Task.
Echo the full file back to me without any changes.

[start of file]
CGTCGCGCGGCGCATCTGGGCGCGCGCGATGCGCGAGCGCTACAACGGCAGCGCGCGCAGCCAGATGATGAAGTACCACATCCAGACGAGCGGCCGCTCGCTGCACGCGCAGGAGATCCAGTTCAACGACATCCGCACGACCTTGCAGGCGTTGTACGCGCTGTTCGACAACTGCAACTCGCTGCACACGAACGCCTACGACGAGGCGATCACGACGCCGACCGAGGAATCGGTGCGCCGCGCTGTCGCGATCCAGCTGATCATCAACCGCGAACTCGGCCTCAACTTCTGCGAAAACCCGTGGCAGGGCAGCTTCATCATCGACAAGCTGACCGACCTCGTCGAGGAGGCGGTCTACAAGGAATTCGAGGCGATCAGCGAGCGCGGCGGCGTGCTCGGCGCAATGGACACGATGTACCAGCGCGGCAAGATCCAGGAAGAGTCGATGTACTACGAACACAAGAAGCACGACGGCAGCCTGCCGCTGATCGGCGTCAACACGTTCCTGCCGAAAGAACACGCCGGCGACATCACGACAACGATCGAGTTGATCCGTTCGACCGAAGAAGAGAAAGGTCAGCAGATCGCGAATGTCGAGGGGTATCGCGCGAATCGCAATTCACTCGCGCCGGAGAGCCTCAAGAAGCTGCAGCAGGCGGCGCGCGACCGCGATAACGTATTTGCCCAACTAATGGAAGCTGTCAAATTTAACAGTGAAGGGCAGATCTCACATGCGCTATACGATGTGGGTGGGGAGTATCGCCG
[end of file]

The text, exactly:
CGTCGCGCGGCGCATCTGGGCGCGCGCGATGCGCGAGCGCTACAACGGCAGCGCGCGCAGCCAGATGATGAAGTACCACATCCAGACGAGCGGCCGCTCGCTGCACGCGCAGGAGATCCAGTTCAACGACATCCGCACGACCTTGCAGGCGTTGTACGCGCTGTTCGACAACTGCAACTCGCTGCACACGAACGCCTACGACGAGGCGATCACGACGCCGACCGAGGAATCGGTGCGCCGCGCTGTCGCGATCCAGCTGATCATCAACCGCGAACTCGGCCTCAACTTCTGCGAAAACCCGTGGCAGGGCAGCTTCATCATCGACAAGCTGACCGACCTCGTCGAGGAGGCGGTCTACAAGGAATTCGAGGCGATCAGCGAGCGCGGCGGCGTGCTCGGCGCAATGGACACGATGTACCAGCGCGGCAAGATCCAGGAAGAGTCGATGTACTACGAACACAAGAAGCACGACGGCAGCCTGCCGCTGATCGGCGTCAACACGTTCCTGCCGAAAGAACACGCCGGCGACATCACGACAACGATCGAGTTGATCCGTTCGACCGAAGAAGAGAAAGGTCAGCAGATCGCGAATGTCGAGGGGTATCGCGCGAATCGCAATTCACTCGCGCCGGAGAGCCTCAAGAAGCTGCAGCAGGCGGCGCGCGACCGCGATAACGTATTTGCCCAACTAATGGAAGCTGTCAAATTTAACAGTGAAGGGCAGATCTCACATGCGCTATACGATGTGGGTGGGGAGTATCGCCG